How 3D printing could revolutionise the sport of surfing

How 3D printing could revolutionise the sport of surfing


So the overall aim of the trip is to test out the different fin types that Marc’s been able to 3D print. So we want to measure the performance of our fins, because what we’ve designed is a what is called a performance feedback loop. Where we start with computer-aided design to design our fins. Then we use 3D printing or additive manufacturing to print our fins, then we do laboratory testing. So we test how stiff our fins, which is important for the performance of fins. Then we use computational fluid dynamics to assess how does a fin perform before we even put it in the water? So we put it in simulated water. We look at pressure, and then we take it to the ocean laboratory and the ocean laboratory is where we can get accomplished surfers can take these fins and then put them to the test on the real-life conditions. The thing about Marcaroni’s, and certainly you’ll hear it said elsewhere, is that it is mechanical and that’s the reason why we’re here. It provides the same type of wave every time which means consistency of data and it allows the surfers as part of this project to perform in a certain way to ride the same type of ways to do the same types of turns. Think Marcaroni’s is your wave pool in the ocean, your ocean wave pool. It’s mechanical. You can expect the wave to do a certain thing. Which allows you a canvas to replicate and do as many turns. We tried testing at home, obviously on the Illawarra. We have beautiful beaches. They’re beautiful, but they’re very inconsistent in terms of the surf. So in terms of the size of the wave where the waves come from. It’s just really difficult to have that consistency. Every fin has a different personality and and and the benefit of Marcaroni’s is you can really Feel the differences because you have so many different chances to hit the wave and there’s so many options and sections that you can really try to give variation into your surfing. Obviously different surfers, different shapes, different wave conditions, different weights, all different things going to make up what fin is going to suit not only the person but the person in that particular session or that particular wave. Speed power and floor is what we’re looking for in terms of performance. So we’ve made three different prototypes. The first prototype is designed to look exactly like a commercial film that is produced by the main manufacturers. Second fin has we call them grooves. Some people call them crinkles They looked like crinkled crisps almost, and what that does what the performance feedback loop has told us that changes the lift-to-drag ratio, and lift-to-drag ratio allows surfers to Use and make, use the fins to make faster manoeuvres, better maneuvers, more powerful maneuvers. What I noticed is it mainly just gains more power. So when we go out on the boat the surfers go out, they don’t put their fins in we put the fins in their board. We basically blind them to condition to when they’re out there surfing. They come back to me after a certain number of turns and they have to then fill out what we call a visual analogue scale. This is how they feel about the different things, the hold, the drive, the speed, all these types of things that surface look for in a fin. Obviously each fin had its strengths and weakness and and allowed you to surf certain waves. For me personally as a surfer, when somebody rips the bag out of a wave and sends buckets and buckets of spray up, that gets me really excited. One of the hardest parts for me has been I am on a boat, measuring. I am watching people surf all day. As a surfer that is just it’s coming close to torture for me. As a shaper getting to watch all the guys rip on on the boards, that’s been you know, that’s so satisfying for me. To be part of a group that’s so varied so we have six surfers who are coming from different backgrounds with different surfing capabilities two, very smart kingpins of the project if you like and interacting and engaging with all of those people both in the water and out is certainly a highlight. A highlight for me is personally getting to work on a lot of my surfing and gained a lot of knowledge about my own surfing, and have that validated by a lot of the data that we’ve we’ve gathered. It’s also been a massive opportunity to really work on equipment and fins and step outside my comfort zone with riding different fins at different shapes and different boards it’s not every day that you do get asked to go on a surf trip and test a bunch of newbies.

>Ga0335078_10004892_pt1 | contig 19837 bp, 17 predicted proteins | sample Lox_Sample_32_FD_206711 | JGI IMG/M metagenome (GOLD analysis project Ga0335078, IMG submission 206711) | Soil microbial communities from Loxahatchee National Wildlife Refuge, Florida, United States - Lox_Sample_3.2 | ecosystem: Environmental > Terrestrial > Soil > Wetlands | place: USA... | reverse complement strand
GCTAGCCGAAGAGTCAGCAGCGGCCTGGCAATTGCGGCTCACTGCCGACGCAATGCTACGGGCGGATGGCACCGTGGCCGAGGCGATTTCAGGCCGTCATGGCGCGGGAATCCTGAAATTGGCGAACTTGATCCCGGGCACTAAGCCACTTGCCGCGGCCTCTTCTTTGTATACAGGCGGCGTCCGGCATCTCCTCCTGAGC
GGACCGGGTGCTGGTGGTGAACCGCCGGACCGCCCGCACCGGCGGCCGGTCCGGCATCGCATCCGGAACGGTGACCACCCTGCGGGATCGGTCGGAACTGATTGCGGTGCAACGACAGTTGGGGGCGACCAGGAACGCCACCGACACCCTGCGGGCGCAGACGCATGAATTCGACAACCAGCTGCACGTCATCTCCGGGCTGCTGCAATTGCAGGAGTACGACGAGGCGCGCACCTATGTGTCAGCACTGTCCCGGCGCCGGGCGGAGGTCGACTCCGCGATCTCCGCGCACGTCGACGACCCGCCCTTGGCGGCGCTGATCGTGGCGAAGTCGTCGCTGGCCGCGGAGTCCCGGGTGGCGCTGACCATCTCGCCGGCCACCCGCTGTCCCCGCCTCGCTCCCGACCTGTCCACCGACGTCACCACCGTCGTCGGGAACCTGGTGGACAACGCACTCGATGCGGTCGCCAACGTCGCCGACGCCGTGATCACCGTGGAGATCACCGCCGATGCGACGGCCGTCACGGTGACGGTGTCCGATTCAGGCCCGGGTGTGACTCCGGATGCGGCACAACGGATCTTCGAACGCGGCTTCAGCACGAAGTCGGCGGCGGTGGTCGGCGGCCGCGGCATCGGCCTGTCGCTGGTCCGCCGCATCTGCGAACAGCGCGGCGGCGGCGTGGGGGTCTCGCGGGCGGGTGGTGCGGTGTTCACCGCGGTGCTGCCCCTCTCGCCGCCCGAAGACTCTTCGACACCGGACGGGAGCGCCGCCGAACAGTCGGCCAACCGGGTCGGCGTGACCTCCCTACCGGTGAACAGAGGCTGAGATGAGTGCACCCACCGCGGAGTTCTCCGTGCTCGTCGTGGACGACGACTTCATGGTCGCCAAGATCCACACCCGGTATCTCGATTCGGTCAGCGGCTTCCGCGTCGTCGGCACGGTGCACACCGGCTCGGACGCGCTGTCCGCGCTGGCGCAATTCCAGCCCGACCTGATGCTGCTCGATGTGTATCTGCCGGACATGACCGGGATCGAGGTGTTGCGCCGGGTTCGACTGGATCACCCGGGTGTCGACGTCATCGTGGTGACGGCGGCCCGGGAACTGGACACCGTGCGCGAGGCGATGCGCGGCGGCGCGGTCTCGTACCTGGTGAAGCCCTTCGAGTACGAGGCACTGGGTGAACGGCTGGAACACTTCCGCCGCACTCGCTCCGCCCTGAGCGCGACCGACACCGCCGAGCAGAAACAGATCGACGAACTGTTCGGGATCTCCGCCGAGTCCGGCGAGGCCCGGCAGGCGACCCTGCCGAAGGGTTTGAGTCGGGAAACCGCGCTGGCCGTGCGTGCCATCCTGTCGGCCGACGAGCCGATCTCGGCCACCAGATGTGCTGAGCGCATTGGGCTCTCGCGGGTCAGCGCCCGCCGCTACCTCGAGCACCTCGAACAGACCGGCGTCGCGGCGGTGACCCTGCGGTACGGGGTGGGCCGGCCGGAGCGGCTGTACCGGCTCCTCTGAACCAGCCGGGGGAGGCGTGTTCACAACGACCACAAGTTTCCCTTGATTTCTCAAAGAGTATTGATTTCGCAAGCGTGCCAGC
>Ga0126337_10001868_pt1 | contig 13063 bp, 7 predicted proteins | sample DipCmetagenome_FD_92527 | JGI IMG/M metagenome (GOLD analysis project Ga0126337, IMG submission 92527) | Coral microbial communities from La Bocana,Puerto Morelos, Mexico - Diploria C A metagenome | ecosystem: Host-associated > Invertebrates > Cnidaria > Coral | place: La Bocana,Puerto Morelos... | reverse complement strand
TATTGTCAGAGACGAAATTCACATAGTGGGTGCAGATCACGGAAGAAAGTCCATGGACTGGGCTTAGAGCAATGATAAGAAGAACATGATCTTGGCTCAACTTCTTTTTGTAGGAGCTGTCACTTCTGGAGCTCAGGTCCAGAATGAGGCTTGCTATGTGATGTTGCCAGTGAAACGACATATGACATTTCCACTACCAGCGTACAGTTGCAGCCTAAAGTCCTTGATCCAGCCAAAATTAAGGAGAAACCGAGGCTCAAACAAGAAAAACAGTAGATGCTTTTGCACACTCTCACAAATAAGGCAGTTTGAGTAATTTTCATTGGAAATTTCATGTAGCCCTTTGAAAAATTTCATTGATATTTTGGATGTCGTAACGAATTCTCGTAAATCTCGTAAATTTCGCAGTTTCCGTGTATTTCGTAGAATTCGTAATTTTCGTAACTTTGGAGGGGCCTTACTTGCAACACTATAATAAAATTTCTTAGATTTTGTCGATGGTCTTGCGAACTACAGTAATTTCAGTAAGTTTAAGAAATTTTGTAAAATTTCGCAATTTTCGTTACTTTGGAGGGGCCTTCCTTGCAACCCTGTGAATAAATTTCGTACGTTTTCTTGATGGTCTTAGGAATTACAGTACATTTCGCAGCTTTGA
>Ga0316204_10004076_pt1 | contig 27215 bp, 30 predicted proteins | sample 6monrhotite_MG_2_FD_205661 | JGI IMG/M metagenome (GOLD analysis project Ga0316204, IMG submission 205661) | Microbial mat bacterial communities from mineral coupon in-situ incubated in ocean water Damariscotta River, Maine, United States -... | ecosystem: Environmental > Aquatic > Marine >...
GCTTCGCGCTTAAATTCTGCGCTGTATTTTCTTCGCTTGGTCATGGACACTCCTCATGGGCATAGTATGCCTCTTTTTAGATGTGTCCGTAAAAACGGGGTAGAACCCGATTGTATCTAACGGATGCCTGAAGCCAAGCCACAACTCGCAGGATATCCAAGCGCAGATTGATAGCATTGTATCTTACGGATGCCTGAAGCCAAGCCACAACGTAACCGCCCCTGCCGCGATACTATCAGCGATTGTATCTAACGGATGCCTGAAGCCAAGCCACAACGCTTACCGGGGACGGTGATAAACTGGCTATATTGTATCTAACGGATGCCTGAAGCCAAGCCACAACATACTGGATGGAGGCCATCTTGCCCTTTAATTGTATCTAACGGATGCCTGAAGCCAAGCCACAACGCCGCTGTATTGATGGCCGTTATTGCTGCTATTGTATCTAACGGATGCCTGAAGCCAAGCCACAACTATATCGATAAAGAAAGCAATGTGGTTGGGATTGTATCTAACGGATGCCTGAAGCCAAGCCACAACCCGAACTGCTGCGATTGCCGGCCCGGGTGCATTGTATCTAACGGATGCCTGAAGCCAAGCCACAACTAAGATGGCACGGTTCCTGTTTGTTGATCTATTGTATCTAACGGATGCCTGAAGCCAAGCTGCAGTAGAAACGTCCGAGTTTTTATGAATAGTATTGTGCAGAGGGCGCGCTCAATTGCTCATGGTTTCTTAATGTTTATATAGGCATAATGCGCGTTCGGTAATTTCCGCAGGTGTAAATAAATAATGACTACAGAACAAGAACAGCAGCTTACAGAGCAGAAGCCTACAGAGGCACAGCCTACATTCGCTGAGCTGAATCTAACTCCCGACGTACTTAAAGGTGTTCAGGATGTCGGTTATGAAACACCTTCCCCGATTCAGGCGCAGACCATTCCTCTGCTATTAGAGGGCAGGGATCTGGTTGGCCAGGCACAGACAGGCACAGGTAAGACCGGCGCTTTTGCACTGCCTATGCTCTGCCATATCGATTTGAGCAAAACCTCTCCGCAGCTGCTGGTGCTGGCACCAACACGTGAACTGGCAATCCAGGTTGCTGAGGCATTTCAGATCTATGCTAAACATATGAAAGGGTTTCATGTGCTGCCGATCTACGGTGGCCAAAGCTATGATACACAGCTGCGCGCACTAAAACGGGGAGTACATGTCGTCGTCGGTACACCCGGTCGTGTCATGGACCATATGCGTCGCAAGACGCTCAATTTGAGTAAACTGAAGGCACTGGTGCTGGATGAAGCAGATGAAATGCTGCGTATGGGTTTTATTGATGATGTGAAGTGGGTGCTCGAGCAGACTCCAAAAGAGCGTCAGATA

Antonio Breitenberg

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